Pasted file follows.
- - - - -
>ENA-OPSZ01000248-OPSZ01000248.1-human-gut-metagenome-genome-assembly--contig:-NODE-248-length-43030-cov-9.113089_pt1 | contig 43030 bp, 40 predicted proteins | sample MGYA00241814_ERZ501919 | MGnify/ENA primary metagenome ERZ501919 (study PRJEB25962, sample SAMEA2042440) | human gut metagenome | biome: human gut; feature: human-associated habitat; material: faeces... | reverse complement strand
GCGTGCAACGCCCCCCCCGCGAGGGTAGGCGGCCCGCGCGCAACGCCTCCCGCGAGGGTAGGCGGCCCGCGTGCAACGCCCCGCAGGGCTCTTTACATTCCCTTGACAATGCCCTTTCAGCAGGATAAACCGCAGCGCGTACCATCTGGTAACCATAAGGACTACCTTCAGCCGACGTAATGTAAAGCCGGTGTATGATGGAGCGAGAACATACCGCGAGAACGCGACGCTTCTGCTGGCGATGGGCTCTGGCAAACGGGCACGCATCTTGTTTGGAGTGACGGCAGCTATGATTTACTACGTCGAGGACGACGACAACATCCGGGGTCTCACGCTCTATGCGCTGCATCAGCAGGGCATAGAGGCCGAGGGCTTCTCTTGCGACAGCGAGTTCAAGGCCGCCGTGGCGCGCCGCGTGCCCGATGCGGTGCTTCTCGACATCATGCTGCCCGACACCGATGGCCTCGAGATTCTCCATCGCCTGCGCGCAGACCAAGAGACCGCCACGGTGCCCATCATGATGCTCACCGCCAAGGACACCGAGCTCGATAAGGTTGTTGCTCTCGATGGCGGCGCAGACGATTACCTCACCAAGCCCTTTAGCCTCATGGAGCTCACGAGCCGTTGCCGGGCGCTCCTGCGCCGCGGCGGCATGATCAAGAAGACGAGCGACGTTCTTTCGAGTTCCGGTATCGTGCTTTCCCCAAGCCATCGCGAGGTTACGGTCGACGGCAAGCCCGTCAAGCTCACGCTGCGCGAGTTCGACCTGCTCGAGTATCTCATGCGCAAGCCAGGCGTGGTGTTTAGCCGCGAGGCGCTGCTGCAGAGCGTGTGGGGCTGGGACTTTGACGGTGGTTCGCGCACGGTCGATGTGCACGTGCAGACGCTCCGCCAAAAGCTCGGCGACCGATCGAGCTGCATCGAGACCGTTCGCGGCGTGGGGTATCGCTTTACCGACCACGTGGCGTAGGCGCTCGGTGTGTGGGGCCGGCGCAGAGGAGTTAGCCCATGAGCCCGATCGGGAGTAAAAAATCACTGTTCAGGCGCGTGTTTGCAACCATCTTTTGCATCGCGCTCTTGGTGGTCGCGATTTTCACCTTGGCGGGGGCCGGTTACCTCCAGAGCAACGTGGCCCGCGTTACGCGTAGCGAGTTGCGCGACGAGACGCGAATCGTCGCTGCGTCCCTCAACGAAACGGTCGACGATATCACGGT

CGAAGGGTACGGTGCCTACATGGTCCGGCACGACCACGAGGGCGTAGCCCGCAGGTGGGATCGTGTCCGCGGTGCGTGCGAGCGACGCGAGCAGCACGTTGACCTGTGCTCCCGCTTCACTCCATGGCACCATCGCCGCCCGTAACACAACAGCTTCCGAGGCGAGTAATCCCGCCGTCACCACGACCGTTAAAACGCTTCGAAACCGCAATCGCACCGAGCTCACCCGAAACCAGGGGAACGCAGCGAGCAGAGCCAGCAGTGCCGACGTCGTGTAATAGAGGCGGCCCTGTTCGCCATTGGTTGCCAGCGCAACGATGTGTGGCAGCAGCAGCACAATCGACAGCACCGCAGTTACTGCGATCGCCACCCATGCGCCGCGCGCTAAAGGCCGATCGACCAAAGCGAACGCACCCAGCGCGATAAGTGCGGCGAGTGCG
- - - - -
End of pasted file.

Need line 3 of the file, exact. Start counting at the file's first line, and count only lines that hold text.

CGAAGGGTACGGTGCCTACATGGTCCGGCACGACCACGAGGGCGTAGCCCGCAGGTGGGATCGTGTCCGCGGTGCGTGCGAGCGACGCGAGCAGCACGTTGACCTGTGCTCCCGCTTCACTCCATGGCACCATCGCCGCCCGTAACACAACAGCTTCCGAGGCGAGTAATCCCGCCGTCACCACGACCGTTAAAACGCTTCGAAACCGCAATCGCACCGAGCTCACCCGAAACCAGGGGAACGCAGCGAGCAGAGCCAGCAGTGCCGACGTCGTGTAATAGAGGCGGCCCTGTTCGCCATTGGTTGCCAGCGCAACGATGTGTGGCAGCAGCAGCACAATCGACAGCACCGCAGTTACTGCGATCGCCACCCATGCGCCGCGCGCTAAAGGCCGATCGACCAAAGCGAACGCACCCAGCGCGATAAGTGCGGCGAGTGCG